Hundreds were turned away at the gates of the Queen's Park Oval on Saturday night, deprived of the opportunity to see some of the world's most sought after and highly rated Twenty20 cricketers in action.
In excess of 200 people with legitimate tickets were denied entry to Trinidad and Tobago's last Caribbean Twenty20 match at home against former winners Guyana because of fake tickets, scalpers and unruly patrons.
Kieron Pollard, Dwayne Bravo, Lendl Simmons, Sunil Narine, Darren Bravo and Kevon Cooper were just some of the big names on show in the much anticipated clash at the Oval on Saturday.
It was reported that the tickets for Saturday were sold out days before and despite calls for persons without tickets to stay away from the venue on the match day, hundreds showed up to fuel the business of scalpers who were selling the $40 tickets for more than $200 on the day.
Co-chairman of the Trinidad and Tobago Cricket Board's (TTCB) international and regional matches committee Patrick Rampersad said the TTCB regretted that so many legitimate ticket holders were denied entrance and blamed a combination of factors for the chaos.
He insisted that the TTCB did not oversell tickets for the matches and that there was a seat available for every ticket they printed.
So why were so many turned away?
Rampersad told the Express: "The fire services decided to close the gates before the 8 p.m. start because the stands were filled. But the stands were not filled," he insisted.
"There were seats available but what you had was people putting coolers and bags on three and four seats in some of the stands and taking up seats that would have gone to other ticket holders.
"I agree that people with legitimate tickets were not allowed. The fire services closed the gates and they did want to re-open.
"They re-assessed the stands and felt they could accommodate a few hundred more but the police did not think it was safe. It would have caused too much pushing because not all the people outside would have been allowed in," Rampersad explained.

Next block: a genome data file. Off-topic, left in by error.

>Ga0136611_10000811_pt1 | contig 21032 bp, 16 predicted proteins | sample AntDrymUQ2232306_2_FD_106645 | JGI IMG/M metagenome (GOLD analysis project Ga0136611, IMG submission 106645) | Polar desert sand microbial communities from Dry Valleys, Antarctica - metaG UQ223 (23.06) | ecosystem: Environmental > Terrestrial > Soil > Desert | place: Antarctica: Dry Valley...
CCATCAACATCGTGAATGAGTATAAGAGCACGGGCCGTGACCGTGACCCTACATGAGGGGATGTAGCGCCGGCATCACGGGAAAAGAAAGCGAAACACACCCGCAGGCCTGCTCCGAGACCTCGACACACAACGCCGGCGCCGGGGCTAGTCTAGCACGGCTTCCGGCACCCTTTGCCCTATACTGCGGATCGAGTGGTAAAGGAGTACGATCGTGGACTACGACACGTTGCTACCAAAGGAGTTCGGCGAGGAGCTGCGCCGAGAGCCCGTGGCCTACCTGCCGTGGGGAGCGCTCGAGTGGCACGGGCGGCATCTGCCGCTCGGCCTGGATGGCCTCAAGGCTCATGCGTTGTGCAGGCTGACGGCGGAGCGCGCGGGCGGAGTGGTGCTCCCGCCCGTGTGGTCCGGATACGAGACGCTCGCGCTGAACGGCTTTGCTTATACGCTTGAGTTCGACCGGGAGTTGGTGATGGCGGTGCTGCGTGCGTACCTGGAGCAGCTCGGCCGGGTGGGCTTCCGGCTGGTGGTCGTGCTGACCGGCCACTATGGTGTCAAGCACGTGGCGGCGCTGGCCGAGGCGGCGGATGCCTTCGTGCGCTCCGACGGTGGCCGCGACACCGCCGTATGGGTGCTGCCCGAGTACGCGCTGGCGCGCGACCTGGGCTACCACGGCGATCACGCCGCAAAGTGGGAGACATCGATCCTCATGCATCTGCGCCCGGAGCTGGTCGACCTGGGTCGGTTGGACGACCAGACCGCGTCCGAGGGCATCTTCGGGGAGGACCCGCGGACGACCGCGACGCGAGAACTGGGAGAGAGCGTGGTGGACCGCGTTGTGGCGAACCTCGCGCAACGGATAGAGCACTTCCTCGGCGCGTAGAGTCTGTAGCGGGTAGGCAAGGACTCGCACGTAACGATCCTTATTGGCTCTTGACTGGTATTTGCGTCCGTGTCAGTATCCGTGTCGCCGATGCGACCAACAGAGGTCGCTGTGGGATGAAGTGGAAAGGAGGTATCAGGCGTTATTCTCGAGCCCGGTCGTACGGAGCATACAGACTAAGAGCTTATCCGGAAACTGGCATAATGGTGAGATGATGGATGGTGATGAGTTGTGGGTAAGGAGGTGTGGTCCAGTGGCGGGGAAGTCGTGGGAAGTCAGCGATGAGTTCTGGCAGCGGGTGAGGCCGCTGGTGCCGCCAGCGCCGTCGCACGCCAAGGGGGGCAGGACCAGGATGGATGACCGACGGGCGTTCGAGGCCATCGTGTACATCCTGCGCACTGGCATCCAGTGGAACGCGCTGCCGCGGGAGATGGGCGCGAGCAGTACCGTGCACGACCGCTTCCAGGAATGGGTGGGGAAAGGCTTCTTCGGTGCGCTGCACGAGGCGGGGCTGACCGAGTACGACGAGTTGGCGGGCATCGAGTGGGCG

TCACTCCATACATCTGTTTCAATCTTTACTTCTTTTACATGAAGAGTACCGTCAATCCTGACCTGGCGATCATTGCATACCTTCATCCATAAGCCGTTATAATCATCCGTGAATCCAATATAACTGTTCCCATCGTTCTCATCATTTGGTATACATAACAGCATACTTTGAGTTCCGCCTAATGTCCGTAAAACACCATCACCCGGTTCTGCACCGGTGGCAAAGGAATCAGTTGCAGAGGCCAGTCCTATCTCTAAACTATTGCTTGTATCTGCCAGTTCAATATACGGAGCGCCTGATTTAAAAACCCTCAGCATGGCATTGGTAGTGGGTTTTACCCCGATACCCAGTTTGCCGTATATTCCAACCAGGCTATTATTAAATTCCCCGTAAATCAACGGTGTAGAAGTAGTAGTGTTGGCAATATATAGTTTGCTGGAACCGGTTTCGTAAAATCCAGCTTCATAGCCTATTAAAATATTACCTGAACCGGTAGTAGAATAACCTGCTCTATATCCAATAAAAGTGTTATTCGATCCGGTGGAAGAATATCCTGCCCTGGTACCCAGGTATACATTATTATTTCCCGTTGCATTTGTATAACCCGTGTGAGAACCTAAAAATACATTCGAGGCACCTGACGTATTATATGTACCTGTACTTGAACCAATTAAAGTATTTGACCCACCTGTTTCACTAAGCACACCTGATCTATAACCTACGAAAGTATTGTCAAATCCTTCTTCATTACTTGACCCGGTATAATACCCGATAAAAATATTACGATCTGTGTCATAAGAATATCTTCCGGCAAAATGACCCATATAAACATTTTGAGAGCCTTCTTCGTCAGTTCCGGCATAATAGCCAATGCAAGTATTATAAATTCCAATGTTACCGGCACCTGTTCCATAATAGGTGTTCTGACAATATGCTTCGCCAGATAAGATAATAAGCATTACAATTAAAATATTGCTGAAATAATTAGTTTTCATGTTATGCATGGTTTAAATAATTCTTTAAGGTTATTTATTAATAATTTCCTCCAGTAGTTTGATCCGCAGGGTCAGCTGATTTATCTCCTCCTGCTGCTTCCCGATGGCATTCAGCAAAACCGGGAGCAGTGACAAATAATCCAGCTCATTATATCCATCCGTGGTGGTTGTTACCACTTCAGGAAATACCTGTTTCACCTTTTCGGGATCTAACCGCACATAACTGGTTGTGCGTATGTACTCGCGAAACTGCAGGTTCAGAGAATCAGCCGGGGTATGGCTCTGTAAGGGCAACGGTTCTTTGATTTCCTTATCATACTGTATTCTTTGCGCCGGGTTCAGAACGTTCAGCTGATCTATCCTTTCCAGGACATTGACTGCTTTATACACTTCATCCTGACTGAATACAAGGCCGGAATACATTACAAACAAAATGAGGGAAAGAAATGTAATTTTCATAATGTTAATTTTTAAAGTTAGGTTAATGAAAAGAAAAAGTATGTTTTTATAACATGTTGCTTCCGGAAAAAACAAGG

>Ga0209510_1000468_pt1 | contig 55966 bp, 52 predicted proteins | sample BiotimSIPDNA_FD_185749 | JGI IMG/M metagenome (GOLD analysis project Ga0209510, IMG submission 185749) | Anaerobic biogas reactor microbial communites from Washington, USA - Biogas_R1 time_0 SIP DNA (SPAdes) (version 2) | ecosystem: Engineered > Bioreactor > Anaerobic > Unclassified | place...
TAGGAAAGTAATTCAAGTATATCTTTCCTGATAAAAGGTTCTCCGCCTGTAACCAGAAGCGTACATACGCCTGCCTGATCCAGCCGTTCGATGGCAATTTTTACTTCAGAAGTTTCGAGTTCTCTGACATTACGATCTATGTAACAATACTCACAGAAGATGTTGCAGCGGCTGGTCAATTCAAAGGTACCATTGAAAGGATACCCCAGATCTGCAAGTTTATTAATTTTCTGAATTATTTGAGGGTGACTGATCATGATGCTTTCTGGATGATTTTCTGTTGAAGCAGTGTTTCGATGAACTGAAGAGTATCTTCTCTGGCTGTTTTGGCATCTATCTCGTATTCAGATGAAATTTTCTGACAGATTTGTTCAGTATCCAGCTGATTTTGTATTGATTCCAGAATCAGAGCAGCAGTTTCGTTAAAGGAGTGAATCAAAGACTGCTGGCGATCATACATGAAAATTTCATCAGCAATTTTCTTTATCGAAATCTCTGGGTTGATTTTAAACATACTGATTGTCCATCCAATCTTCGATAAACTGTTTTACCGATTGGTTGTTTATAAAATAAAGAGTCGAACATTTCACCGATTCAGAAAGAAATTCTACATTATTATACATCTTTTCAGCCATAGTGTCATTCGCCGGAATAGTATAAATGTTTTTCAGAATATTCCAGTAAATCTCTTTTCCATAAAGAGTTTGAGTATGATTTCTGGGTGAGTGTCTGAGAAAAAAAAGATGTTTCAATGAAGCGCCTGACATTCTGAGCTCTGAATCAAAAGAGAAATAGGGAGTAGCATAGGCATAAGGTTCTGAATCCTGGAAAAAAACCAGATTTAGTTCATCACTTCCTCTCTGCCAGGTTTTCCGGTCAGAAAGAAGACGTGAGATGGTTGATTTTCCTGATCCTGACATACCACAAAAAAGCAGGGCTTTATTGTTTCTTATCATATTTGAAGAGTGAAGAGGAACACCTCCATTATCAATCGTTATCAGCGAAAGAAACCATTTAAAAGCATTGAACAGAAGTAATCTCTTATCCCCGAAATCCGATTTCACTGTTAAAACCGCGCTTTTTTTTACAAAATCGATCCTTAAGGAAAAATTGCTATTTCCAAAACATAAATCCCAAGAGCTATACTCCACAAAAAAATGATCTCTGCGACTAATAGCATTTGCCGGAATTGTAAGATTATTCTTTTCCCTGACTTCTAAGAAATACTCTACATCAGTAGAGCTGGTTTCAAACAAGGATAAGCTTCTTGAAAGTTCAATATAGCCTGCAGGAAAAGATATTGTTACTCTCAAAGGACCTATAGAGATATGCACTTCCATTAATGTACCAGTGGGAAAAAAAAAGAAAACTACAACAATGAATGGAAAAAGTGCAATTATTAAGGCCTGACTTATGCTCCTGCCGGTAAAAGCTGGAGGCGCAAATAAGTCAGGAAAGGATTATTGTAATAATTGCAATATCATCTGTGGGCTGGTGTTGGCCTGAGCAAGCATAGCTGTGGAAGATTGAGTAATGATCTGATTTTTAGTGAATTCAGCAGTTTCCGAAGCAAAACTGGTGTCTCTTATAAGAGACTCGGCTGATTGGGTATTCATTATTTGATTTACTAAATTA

He also noted that some persons were coming in through unauthorised entrance points without tickets. Others came in with counterfeit tickets of which he said more than 50 were discovered at one gate.
"We discovered the counterfeit tickets on the basis that the WICB emblem on the left of the ticket was coming off on some of the tickets but obviously we did not discover all."
Rampersad added: "We also suspected that people were coming through unauthorised entrances and there was some level of complicity that allowed some people to come in.
"Imagine the father of one of the national cricketers, who was already in the stadium, went to the gates and made noise and the security allowed him to bring eight people in without tickets.
"When all these things happen, obviously people with legitimate tickets could not get in," said Rampersad.
"It was a combination of factors that led to the situation on Saturday night. We estimate that around 200 or more people with legitimate tickets did not get into the venue.
"We will have to put better systems in place to deal with these types of things in the future," he added.
Asked if legitimate ticket holders who did not get in on Saturday will be refunded, Rampersad said that such a decision has not yet been taken and said it is an issue he will bring to the TTCB this week.
"We have to consult the West Indies Cricket Board (WICB). It is a WICB tournament so we will have to raise the issue with them," he said.